You should find that the gpio write 0 1 command turned the LED on and that the gpio write 0 0 line turned the LED off. It’s like you’re turning on a faucet: when you send 3.3V out of programmable GPIO #11 pin into the LED, the electrical energy is consumed and emitted as light.
Accessing the GPIO Pins via the Pi Cobbler
The Adafruit Pi Cobbler (http://is.gd/B1U0bq) represents a more elegant way to make the Raspberry Pi GPIO pins accessible to you and your projects. Instead of wiring individual jumpers from the GPIO pins to the breadboard, you can break out from the GPIO header directly to the breadboard and then access GPIO from there.
Adafruit sells the Pi Cobbler either unassembled or assembled; I leave it up to you and your tolerance for pain (just kidding) in deciding which product to purchase. In addition to the Pi Cobbler breakout IC, you also get a ribbon cable.
To mount the Pi Cobbler, you first must connect the cable to the Cobbler board itself. Adafruit was nice enough to add a notch in the 26-pin ribbon cable, so it is impossible to insert the cable into the Cobbler incorrectly.
You can potentially get into trouble by inserting the other end of the ribbon cable into the Raspberry Pi GPIO header, though. Locate the colored edge wire of the ribbon cable; this is pin #1 and needs to be inserted into the GPIO on the side closest to the SD card slot and where P1 is marked on the Raspberry Pi board.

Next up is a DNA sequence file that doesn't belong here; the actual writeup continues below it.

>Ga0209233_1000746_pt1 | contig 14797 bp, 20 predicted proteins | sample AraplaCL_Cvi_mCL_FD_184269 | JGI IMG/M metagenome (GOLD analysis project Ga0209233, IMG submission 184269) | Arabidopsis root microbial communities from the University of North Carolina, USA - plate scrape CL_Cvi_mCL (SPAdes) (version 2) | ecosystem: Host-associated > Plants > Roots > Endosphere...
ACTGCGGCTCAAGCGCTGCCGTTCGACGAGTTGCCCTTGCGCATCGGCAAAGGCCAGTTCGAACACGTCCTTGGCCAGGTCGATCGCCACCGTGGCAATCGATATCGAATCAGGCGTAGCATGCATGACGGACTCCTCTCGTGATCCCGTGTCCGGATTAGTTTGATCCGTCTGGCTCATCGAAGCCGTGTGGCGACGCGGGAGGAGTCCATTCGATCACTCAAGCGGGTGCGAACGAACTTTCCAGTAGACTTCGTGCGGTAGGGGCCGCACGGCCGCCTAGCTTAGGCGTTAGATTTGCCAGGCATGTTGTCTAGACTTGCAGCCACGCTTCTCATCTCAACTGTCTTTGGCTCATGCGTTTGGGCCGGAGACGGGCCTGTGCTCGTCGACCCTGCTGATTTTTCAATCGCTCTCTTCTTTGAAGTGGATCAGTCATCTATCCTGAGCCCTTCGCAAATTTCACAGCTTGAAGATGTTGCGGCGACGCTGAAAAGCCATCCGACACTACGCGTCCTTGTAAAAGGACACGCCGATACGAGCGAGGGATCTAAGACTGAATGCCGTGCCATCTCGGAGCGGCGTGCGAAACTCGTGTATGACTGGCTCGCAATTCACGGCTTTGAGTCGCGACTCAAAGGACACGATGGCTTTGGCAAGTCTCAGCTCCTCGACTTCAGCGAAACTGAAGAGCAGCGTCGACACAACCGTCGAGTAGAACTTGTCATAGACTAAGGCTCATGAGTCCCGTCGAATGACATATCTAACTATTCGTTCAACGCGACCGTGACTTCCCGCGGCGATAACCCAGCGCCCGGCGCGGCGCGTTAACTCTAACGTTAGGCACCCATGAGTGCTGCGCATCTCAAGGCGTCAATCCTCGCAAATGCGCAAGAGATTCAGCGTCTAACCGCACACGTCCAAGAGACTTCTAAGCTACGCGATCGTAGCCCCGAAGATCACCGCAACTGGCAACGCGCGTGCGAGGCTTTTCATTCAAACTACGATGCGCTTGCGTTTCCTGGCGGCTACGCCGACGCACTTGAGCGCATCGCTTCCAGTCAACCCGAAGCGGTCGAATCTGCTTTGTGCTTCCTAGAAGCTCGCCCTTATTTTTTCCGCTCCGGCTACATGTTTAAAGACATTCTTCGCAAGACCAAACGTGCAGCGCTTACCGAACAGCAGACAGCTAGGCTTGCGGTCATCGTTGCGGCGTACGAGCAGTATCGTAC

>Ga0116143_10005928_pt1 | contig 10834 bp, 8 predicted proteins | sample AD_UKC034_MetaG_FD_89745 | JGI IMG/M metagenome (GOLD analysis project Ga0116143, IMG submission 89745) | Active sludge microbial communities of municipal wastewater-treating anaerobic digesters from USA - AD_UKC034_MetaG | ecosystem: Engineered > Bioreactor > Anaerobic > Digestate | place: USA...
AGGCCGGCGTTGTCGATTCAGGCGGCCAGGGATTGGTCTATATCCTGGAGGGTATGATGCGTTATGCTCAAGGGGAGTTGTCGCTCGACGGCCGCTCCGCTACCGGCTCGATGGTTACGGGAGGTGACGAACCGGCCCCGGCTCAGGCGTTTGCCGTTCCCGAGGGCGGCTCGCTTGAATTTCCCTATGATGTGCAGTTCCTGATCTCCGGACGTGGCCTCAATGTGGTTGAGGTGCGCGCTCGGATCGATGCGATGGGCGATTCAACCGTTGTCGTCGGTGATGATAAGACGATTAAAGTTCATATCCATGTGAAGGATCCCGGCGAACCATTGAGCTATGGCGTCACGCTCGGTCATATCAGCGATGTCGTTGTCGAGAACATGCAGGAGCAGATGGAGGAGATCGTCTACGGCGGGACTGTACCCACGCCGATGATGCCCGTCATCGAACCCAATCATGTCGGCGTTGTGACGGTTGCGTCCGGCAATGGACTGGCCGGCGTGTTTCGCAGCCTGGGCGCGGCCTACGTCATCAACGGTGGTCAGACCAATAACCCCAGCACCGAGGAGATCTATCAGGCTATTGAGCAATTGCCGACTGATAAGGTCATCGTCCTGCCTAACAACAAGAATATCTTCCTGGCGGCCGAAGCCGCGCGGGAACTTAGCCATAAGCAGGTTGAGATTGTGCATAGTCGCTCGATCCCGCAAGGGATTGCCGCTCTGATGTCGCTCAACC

You also need to take care to insert the Pi Cobbler in the breadboard such that the Cobbler straddles the bridge or center line. Be sure to press the Cobbler all the way into the breadboard. You can see a close-up of my installed Pi Cobbler in Figure 20.10.
FIGURE 20.10 The Pi Cobbler is simultaneously connected to the breadboard and the Raspberry Pi and serves to extend the GPIO to the board. The markings above each Cobbler pin match each corresponding GPIO pin on the Raspberry Pi.
Whew! Now that you have that out of the way, what can you actually do with the Pi Cobbler?
Well, look closely at the perimeter of the Cobbler—you should see markings that correspond to each of the 26 pins of the Raspberry Pi GPIO.
You can easily repeat your initial LED experiment by inserting male-to-male (note that you need male ends when your connection begins and ends on the breadboard) jumper straps in the same breadboard row as the corresponding GPIO header.